The National Museum of Ethnology (国立民族学博物館, Kokuritsu Minzoku-gaku Hakubutsukan) is one of the major museums in Japan. It is Japan's largest research institute in the academic disciplines of humanities and social sciences, which was established in 1974 and opened to the public in 1977. It is built on the former grounds of Expo '70 in Suita, Osaka. The founding collection is known as the Attic Collection, and is an early 20th-century ethnological collection of mainly Japanese materials, including some early finds of Jōmon archaeological artifacts (in the Morse Collection). Further collections were brought together for the opening in 1977 and collecting activities have continued since.
The main focus of collection has been film, still images, sound recordings, and objects representing diverse aspects of everyday life, from farming to food, urban life, folk crafts, and religion. Permanent galleries for all large regions of the world display only part of the full collection.
Two special exhibitions of approximately three months duration are presented in Spring and Autumn each year, and there are numerous smaller temporary exhibitions on special themes.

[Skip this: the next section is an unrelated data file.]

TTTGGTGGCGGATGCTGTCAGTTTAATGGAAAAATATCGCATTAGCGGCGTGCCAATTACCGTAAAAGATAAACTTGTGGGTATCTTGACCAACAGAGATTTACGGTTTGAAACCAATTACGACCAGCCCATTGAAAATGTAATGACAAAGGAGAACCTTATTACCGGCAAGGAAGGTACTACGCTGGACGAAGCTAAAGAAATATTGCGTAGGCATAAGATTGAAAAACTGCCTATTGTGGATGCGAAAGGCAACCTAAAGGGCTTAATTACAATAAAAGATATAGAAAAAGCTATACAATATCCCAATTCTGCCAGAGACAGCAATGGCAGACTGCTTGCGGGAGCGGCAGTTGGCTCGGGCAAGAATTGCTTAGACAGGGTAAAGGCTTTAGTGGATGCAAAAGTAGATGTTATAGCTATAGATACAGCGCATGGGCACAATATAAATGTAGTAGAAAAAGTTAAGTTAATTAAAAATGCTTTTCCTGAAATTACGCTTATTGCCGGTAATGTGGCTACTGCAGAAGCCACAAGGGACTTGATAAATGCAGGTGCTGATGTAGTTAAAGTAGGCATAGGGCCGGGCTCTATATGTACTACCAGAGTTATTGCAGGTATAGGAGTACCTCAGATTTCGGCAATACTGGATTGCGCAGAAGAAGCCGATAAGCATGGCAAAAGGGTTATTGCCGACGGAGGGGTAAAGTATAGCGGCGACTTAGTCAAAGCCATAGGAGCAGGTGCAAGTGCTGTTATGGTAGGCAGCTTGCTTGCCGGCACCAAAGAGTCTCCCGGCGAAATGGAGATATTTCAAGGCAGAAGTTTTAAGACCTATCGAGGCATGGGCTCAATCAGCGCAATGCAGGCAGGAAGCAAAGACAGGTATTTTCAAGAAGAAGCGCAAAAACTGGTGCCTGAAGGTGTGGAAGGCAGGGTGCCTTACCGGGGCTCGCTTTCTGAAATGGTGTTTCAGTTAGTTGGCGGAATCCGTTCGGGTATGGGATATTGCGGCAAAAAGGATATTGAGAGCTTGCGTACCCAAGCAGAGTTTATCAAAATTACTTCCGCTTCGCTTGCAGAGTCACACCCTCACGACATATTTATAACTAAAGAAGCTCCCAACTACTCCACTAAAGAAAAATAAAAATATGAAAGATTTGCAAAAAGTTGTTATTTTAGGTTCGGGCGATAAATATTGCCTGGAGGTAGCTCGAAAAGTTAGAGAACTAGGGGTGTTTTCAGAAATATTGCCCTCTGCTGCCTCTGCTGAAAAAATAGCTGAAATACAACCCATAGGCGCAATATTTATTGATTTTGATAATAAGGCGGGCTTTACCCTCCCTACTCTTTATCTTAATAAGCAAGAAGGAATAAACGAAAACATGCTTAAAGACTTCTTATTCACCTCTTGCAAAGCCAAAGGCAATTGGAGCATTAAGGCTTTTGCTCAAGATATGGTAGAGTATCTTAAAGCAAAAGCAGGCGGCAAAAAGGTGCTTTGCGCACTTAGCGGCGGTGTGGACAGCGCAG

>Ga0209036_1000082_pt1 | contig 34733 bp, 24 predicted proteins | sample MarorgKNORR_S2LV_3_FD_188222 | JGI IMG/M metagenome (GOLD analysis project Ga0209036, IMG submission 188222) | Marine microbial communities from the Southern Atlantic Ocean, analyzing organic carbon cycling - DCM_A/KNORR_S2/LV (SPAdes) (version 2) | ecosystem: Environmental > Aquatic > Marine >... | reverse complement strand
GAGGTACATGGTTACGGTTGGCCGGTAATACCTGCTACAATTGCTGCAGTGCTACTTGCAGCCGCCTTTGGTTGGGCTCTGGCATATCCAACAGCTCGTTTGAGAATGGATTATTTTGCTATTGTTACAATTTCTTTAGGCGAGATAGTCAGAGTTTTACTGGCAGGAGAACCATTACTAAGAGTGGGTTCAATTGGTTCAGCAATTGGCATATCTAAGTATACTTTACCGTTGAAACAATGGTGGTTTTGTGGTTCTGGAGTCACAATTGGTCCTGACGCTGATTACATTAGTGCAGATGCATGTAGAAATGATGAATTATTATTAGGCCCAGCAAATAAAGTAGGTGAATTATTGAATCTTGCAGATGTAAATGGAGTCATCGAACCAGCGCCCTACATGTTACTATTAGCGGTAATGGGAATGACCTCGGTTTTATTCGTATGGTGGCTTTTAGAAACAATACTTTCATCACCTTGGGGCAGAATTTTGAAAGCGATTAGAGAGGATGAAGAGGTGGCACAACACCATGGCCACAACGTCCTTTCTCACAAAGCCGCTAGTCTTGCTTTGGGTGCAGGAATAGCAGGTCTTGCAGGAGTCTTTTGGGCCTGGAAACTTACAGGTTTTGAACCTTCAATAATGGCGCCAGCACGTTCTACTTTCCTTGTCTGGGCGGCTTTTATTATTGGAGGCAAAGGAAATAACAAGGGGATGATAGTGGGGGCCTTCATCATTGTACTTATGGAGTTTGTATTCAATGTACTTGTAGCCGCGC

The museum has a staff of approximately 70 researchers, and actively supports visits by scholars around Japan and abroad. The museum library is one of the largest academic, multiple-language reference libraries in Japan, with books and journal in Japanese, English, Chinese, Spanish, and other languages. The library is linked to a national network of public university libraries.
The Museum offers PhD courses in association with Japan's Inter-University of Advanced Graduate Studies (Sōkendai), an inter-institutional organization that provides administration for students placed in public research institutes and laboratories all over Japan.
The National Museum of Ethnology is also a founding member of the National Institutes for Humanities (NIHU), Japan.